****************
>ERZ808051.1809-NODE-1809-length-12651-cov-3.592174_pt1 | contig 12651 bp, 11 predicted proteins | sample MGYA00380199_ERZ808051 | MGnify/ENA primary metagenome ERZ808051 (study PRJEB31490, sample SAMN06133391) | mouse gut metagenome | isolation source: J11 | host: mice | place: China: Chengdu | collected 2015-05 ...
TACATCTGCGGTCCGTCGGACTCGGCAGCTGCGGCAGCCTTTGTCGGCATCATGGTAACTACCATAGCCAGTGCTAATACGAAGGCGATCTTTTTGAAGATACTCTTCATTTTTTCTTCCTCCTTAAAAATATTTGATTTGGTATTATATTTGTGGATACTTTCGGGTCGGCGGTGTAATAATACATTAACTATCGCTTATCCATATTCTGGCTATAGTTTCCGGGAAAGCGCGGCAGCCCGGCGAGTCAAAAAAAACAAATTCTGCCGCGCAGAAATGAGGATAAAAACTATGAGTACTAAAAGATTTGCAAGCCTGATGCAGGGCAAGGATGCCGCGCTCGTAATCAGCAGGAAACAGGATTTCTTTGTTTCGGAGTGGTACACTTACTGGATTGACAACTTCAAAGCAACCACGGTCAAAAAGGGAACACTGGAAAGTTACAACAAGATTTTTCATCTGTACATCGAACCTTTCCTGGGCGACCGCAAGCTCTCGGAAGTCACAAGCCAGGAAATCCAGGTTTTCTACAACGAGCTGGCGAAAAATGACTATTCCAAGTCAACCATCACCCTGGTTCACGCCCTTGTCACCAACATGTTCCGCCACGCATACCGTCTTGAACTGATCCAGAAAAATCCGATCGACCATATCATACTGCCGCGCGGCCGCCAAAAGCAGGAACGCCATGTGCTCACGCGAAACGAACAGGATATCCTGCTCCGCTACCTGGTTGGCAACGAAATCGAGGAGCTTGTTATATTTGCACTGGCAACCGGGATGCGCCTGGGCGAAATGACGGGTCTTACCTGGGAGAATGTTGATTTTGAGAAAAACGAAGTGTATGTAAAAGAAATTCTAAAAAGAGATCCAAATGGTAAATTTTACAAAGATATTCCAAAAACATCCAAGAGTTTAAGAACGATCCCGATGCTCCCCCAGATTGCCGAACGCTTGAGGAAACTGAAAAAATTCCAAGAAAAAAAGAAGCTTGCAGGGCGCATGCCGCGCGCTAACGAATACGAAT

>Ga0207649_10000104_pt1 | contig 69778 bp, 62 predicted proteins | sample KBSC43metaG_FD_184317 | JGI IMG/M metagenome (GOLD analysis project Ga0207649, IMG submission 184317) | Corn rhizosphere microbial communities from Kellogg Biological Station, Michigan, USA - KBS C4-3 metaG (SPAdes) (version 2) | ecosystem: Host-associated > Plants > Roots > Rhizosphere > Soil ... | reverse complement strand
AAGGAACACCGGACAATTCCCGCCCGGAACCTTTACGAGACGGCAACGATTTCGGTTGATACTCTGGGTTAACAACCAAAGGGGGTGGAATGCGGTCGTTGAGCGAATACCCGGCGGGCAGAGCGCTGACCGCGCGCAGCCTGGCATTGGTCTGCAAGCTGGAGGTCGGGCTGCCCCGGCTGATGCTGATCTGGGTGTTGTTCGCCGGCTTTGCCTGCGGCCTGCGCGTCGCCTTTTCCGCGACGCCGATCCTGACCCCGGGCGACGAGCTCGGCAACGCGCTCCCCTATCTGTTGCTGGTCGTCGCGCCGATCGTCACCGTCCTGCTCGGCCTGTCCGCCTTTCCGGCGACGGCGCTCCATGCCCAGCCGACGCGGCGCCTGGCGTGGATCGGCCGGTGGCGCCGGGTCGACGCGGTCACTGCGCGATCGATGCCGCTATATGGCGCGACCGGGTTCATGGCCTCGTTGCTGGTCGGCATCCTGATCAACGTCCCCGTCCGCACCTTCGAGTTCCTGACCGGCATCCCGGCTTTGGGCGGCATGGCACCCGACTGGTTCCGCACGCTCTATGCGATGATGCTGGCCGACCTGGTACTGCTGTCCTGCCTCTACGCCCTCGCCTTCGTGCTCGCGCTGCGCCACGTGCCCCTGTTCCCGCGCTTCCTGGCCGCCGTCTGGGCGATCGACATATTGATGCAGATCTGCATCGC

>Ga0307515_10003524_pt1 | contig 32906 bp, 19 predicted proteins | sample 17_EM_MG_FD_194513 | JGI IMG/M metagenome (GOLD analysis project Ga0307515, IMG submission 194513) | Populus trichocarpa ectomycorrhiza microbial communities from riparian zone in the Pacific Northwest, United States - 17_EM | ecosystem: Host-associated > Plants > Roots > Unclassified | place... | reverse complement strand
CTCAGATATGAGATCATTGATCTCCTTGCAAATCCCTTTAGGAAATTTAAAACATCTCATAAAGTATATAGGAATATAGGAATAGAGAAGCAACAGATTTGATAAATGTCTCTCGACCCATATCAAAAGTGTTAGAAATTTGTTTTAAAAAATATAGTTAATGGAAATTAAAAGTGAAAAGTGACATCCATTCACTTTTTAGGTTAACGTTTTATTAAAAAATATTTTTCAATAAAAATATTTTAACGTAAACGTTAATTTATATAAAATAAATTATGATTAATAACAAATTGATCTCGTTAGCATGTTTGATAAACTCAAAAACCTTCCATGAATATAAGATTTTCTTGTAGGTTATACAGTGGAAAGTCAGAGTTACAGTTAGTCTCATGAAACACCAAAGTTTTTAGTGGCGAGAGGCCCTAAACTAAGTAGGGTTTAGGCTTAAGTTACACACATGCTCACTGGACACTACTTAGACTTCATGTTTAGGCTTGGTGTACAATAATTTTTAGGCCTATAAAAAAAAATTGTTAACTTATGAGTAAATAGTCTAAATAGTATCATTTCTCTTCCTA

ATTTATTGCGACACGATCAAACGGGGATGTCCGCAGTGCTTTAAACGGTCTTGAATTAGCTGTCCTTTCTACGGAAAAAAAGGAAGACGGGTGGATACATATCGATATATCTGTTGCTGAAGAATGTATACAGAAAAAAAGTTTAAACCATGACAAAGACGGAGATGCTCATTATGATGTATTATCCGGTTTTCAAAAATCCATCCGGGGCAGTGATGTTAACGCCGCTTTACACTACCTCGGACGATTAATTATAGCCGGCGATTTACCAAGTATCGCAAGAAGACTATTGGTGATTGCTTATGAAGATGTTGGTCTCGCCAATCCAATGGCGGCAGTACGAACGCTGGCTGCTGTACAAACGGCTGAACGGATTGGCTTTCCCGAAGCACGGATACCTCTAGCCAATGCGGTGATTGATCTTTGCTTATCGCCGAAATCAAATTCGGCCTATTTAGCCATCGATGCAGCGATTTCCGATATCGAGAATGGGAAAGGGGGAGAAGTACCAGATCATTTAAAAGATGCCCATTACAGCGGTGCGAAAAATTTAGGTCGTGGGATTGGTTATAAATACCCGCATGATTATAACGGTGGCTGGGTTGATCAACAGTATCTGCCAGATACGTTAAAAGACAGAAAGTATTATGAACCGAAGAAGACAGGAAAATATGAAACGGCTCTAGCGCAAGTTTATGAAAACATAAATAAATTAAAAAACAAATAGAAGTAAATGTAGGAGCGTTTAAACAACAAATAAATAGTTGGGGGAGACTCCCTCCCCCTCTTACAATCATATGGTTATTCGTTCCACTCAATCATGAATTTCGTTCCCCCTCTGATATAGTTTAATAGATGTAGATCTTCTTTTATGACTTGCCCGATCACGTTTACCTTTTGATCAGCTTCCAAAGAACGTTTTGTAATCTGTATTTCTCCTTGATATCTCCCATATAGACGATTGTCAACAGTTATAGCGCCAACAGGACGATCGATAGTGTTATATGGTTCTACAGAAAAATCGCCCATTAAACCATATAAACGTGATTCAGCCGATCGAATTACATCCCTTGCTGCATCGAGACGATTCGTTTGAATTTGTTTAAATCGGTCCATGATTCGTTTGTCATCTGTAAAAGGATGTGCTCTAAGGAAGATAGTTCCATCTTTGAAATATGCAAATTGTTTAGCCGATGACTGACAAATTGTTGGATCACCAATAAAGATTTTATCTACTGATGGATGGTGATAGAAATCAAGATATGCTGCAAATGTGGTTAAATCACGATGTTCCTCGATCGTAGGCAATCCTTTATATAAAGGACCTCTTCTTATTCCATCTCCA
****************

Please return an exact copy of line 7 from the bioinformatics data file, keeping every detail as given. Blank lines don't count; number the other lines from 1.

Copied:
ATTTATTGCGACACGATCAAACGGGGATGTCCGCAGTGCTTTAAACGGTCTTGAATTAGCTGTCCTTTCTACGGAAAAAAAGGAAGACGGGTGGATACATATCGATATATCTGTTGCTGAAGAATGTATACAGAAAAAAAGTTTAAACCATGACAAAGACGGAGATGCTCATTATGATGTATTATCCGGTTTTCAAAAATCCATCCGGGGCAGTGATGTTAACGCCGCTTTACACTACCTCGGACGATTAATTATAGCCGGCGATTTACCAAGTATCGCAAGAAGACTATTGGTGATTGCTTATGAAGATGTTGGTCTCGCCAATCCAATGGCGGCAGTACGAACGCTGGCTGCTGTACAAACGGCTGAACGGATTGGCTTTCCCGAAGCACGGATACCTCTAGCCAATGCGGTGATTGATCTTTGCTTATCGCCGAAATCAAATTCGGCCTATTTAGCCATCGATGCAGCGATTTCCGATATCGAGAATGGGAAAGGGGGAGAAGTACCAGATCATTTAAAAGATGCCCATTACAGCGGTGCGAAAAATTTAGGTCGTGGGATTGGTTATAAATACCCGCATGATTATAACGGTGGCTGGGTTGATCAACAGTATCTGCCAGATACGTTAAAAGACAGAAAGTATTATGAACCGAAGAAGACAGGAAAATATGAAACGGCTCTAGCGCAAGTTTATGAAAACATAAATAAATTAAAAAACAAATAGAAGTAAATGTAGGAGCGTTTAAACAACAAATAAATAGTTGGGGGAGACTCCCTCCCCCTCTTACAATCATATGGTTATTCGTTCCACTCAATCATGAATTTCGTTCCCCCTCTGATATAGTTTAATAGATGTAGATCTTCTTTTATGACTTGCCCGATCACGTTTACCTTTTGATCAGCTTCCAAAGAACGTTTTGTAATCTGTATTTCTCCTTGATATCTCCCATATAGACGATTGTCAACAGTTATAGCGCCAACAGGACGATCGATAGTGTTATATGGTTCTACAGAAAAATCGCCCATTAAACCATATAAACGTGATTCAGCCGATCGAATTACATCCCTTGCTGCATCGAGACGATTCGTTTGAATTTGTTTAAATCGGTCCATGATTCGTTTGTCATCTGTAAAAGGATGTGCTCTAAGGAAGATAGTTCCATCTTTGAAATATGCAAATTGTTTAGCCGATGACTGACAAATTGTTGGATCACCAATAAAGATTTTATCTACTGATGGATGGTGATAGAAATCAAGATATGCTGCAAATGTGGTTAAATCACGATGTTCCTCGATCGTAGGCAATCCTTTATATAAAGGACCTCTTCTTATTCCATCTCCA